Shaun Edwards situation shows Wigan are in crisis off the field

26 Mar 19, 12:00AM 0 Comments

Written by Zack Wilson

Photo by PA Sport

When Shaun Edwards was announced as coming back to Wigan for the 2020 season at a press conference in August last year, most of us thought it was a reason for optimism.

Here was rugby league’s ‘Prodigal Son’, returning from the other code to the sport where he made his name with his thrilling displays as a player in the 1980s and 90s.

Many of us took it as a sign that our game was starting to find its feet again in the UK, that it was looking like a sport which meant business again.

It looks now as though we were massively mistaken.

Edwards revealed recently that he had not signed a contract with the Warriors. Instead, he had been offered some kind of verbal assurance.

The lack of signed document has meant that Edwards has drip fed the media a series of quotes where he has basically said he is available to anyone who makes an acceptable offer.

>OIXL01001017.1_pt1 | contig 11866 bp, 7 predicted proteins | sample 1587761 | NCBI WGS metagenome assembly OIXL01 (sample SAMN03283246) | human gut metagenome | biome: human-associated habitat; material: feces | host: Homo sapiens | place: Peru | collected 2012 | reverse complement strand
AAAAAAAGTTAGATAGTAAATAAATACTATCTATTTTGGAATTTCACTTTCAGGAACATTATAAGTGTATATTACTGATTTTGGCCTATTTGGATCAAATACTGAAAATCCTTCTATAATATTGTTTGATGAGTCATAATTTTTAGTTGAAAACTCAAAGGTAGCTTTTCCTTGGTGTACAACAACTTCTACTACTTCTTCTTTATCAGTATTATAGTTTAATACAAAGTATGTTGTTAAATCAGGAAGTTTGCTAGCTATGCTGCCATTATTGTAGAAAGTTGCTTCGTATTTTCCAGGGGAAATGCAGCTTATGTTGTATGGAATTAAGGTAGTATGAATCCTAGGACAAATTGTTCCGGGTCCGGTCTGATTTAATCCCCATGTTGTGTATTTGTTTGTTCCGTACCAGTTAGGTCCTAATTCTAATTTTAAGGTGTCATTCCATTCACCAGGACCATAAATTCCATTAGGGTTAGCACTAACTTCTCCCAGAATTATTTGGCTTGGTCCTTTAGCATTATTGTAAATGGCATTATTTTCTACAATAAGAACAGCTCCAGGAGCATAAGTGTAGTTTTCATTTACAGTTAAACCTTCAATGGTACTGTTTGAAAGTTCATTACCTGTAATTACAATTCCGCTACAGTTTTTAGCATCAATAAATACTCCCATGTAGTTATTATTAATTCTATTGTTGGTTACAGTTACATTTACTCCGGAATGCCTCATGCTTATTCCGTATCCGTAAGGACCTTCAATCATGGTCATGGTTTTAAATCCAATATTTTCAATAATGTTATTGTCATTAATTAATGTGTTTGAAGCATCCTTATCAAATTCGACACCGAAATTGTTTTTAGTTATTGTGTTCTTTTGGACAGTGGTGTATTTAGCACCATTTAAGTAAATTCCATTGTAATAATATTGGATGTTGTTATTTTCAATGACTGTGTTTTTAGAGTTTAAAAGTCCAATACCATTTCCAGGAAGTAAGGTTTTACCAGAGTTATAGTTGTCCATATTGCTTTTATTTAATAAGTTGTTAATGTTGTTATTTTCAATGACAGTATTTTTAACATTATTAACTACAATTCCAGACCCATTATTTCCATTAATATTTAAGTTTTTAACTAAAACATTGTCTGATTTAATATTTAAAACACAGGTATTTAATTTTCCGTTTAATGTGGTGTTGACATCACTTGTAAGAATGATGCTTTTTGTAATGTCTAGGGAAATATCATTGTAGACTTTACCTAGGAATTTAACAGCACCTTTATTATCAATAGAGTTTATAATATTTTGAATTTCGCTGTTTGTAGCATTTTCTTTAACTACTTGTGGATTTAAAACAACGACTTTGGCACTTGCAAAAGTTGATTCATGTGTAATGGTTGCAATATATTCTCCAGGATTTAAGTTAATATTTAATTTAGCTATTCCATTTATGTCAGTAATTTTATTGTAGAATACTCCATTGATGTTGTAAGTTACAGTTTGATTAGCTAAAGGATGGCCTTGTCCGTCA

Whether he should have appeared at a press conference when things were not yet set in stone is a question that only he and Wigan can answer.

But it is beginning to look like a piece of cynical marketing that has gone wrong.

There are also rumours that the Wigan club is for sale, which adds another interesting dynamic to things.

A sports lawyer has told Wigan that a verbal contract should be binding, according to reports in the local press in Wigan.